1. Reliability – Other methods of entry aren’t normally skill based. They can either work, or not work. For example, shimming a padlock. This is only possible on certain lock designs. Ball bearing mechanisms are just not vulnerable. So either the attack will work, or it won’t. And with a little bit of experience and practice, it’s very easy to tell how long an attack like shimming will take, if it does work. On the other hand, sometimes even expert lockpickers are confounded by locking mechanisms which they should be able to open trivially (my favorite example of this). This means that it’s difficult to rely on compared to other methods.
  2. Repeatability – If there are multiple doors in a building to get through, each one will pick differently (even if they all take the same key), because the binding order depends on the tolerances of the parts inside, so they’re all effectively like picking multiple different locks.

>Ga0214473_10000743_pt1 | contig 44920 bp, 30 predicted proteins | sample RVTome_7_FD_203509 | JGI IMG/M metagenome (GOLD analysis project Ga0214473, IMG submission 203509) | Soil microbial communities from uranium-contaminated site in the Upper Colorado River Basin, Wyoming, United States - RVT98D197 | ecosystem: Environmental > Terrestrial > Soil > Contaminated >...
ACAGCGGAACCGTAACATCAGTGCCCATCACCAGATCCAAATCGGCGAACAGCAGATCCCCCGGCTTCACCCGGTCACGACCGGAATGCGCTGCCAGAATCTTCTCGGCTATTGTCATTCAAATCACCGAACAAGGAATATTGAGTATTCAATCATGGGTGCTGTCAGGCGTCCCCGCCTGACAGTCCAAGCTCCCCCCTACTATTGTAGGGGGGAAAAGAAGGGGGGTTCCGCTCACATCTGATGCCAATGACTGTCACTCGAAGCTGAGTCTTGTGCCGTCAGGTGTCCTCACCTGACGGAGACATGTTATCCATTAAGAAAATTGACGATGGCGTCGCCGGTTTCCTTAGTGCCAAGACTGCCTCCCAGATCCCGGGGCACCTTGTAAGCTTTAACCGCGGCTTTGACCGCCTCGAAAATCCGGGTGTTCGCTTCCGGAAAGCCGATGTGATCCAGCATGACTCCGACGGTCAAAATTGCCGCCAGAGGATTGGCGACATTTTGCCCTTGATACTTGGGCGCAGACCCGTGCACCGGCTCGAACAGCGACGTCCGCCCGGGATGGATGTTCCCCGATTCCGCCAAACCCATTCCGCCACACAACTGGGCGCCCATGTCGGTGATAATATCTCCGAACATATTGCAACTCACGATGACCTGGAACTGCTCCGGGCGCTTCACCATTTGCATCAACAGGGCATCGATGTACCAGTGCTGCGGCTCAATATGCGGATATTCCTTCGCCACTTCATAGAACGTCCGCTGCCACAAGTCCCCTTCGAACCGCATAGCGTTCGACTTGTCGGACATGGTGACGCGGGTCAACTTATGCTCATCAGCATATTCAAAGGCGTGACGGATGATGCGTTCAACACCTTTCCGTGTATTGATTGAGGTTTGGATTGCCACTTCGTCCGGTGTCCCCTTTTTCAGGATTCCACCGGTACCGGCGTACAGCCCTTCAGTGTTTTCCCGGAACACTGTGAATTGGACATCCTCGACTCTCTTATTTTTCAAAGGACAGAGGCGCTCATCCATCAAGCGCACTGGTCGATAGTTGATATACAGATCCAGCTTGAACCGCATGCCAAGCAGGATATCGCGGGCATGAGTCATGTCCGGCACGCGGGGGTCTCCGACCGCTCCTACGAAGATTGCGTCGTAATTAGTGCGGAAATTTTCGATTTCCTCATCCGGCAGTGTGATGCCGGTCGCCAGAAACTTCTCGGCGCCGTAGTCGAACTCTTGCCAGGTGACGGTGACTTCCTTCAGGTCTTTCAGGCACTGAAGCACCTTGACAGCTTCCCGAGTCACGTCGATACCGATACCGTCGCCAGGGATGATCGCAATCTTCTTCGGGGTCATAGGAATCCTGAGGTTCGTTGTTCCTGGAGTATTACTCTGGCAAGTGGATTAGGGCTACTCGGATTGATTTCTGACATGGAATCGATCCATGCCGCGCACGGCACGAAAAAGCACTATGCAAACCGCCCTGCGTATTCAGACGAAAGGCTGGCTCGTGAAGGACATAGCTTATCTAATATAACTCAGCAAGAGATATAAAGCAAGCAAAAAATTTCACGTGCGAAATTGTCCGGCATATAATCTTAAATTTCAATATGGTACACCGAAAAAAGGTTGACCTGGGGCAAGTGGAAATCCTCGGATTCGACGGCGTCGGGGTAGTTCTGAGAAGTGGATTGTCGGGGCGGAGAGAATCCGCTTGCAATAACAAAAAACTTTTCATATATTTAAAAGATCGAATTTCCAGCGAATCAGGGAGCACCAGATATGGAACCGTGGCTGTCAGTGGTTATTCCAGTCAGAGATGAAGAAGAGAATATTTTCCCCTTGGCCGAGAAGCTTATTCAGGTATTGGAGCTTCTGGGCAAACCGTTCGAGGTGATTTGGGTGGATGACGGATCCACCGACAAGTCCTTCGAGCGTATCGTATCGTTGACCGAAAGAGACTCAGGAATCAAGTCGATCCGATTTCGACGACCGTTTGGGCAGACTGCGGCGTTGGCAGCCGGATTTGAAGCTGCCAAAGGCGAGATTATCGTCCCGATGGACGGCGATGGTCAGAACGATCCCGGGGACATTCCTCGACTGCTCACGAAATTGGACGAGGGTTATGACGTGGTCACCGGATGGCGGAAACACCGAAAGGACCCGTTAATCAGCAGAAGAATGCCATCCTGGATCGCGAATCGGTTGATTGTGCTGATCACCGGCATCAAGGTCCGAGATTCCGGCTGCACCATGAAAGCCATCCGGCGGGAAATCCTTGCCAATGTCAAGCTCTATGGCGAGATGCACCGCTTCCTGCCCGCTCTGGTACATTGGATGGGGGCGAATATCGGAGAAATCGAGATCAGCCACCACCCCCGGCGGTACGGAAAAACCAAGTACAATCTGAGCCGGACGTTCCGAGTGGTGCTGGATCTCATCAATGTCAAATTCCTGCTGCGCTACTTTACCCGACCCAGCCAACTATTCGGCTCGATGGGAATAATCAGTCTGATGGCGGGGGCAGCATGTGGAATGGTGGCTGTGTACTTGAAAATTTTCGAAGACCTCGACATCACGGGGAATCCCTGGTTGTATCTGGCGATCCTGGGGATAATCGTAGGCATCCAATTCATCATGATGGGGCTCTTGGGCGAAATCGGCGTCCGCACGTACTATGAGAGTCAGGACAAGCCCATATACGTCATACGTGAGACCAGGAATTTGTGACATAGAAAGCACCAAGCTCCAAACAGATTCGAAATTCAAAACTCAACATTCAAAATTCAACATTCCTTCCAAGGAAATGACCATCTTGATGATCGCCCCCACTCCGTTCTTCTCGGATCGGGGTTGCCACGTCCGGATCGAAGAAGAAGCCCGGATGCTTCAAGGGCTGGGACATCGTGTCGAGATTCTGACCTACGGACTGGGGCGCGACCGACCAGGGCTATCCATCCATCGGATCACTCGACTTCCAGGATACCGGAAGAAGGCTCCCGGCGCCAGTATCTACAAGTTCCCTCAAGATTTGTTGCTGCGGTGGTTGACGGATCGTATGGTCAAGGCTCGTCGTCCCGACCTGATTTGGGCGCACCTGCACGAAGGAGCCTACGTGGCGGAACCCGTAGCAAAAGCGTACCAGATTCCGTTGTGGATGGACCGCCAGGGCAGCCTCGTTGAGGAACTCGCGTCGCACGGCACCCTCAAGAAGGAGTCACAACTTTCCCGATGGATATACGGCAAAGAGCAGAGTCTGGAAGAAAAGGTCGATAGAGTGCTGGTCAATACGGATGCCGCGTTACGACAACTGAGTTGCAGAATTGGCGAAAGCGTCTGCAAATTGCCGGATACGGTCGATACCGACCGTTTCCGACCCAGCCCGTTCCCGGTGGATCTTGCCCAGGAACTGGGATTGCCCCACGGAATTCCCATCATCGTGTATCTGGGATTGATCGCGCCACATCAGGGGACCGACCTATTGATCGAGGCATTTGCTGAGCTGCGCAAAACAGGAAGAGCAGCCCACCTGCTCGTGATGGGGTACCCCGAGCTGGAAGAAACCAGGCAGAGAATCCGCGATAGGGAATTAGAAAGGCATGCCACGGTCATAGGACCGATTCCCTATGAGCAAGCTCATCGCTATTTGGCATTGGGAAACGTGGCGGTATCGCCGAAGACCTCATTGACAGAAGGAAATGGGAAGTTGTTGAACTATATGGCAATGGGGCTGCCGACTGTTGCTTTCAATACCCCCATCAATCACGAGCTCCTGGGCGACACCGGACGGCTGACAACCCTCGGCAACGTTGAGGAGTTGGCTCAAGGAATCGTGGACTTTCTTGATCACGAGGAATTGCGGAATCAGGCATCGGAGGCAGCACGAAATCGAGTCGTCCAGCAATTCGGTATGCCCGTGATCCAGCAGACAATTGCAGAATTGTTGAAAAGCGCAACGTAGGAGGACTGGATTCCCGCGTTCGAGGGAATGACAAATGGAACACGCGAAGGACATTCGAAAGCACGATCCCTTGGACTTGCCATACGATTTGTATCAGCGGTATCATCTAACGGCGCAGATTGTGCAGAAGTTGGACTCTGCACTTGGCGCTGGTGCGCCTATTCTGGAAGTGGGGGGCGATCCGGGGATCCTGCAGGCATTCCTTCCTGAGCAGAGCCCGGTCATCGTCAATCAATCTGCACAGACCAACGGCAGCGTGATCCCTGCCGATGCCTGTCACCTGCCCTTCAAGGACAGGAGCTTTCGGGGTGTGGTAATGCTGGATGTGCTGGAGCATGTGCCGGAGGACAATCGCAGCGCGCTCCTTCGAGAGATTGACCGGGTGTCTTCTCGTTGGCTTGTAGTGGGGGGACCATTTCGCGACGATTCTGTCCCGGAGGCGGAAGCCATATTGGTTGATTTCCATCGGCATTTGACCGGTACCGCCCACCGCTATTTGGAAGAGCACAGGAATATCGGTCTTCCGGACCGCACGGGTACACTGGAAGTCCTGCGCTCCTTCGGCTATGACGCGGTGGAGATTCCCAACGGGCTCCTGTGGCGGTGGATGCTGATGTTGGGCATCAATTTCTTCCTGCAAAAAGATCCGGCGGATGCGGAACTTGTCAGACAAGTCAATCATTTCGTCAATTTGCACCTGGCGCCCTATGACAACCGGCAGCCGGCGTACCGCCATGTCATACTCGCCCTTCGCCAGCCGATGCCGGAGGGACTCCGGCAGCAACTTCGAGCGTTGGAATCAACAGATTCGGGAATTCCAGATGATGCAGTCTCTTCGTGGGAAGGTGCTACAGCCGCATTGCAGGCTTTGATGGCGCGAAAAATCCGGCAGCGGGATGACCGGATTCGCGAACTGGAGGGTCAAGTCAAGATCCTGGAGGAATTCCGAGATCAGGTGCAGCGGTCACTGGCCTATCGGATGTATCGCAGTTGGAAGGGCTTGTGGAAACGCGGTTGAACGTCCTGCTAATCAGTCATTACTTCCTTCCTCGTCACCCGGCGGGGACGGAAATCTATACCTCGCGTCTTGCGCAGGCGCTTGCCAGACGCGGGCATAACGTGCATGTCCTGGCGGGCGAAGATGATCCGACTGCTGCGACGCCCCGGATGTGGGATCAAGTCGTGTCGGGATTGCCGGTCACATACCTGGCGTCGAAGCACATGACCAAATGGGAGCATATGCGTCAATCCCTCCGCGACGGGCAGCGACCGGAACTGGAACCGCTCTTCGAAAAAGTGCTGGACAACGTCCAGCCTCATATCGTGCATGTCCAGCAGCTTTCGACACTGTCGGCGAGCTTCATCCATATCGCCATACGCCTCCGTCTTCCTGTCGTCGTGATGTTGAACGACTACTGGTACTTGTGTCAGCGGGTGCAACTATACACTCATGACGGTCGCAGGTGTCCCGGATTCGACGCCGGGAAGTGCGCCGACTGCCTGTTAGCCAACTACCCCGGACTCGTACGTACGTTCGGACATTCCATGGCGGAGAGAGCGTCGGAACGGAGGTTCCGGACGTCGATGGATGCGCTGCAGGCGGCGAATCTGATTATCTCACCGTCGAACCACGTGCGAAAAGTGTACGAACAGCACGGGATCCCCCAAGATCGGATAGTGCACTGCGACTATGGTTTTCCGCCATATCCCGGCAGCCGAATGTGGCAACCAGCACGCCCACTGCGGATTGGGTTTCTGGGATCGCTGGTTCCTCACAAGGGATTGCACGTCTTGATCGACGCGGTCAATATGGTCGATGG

3. Suspicious – Lockpicking doesn’t look like a normal interaction with a door, and given that it’s hard to have the tools ready in hand, and get through the door almost as fast as someone with a working key, this is a big disadvantage. You’ve got a high chance of being in a lot of trouble if someone sees you attempting to pick a lock.
  4. All or Nothing – This ties in with the point above. If a lockpicking attempt is interrupted, then the lockpicker will have to release tension, and they’ll lose any progress. They might be able to remember the order that they needed to move which specific pins that they’d so far discovered, but the actual physical process would have to start again from square 1.

So, now that we’ve looked at a few of the advantages and disadvantages, maybe it’s a little easier to see why lockpicking isn’t a threat to most people or organisations. Although it is covert and quiet, neither of these benefit most criminal break-ins. Being covert is pointless, because in cases where the criminal is taking something, it’ll be obvious that a break-in occurred. Neither of these is a benefit if there’s an alarm system installed either, unless the criminal also knows how to bypass that.

On the other hand, all of the disadvantages are relevant. So, all in all, lockpicking isn’t a good method of attack in the overwhelming majority of circumstances. To help round this out, I’ll list some cases where lockpicking genuinely can be the best option: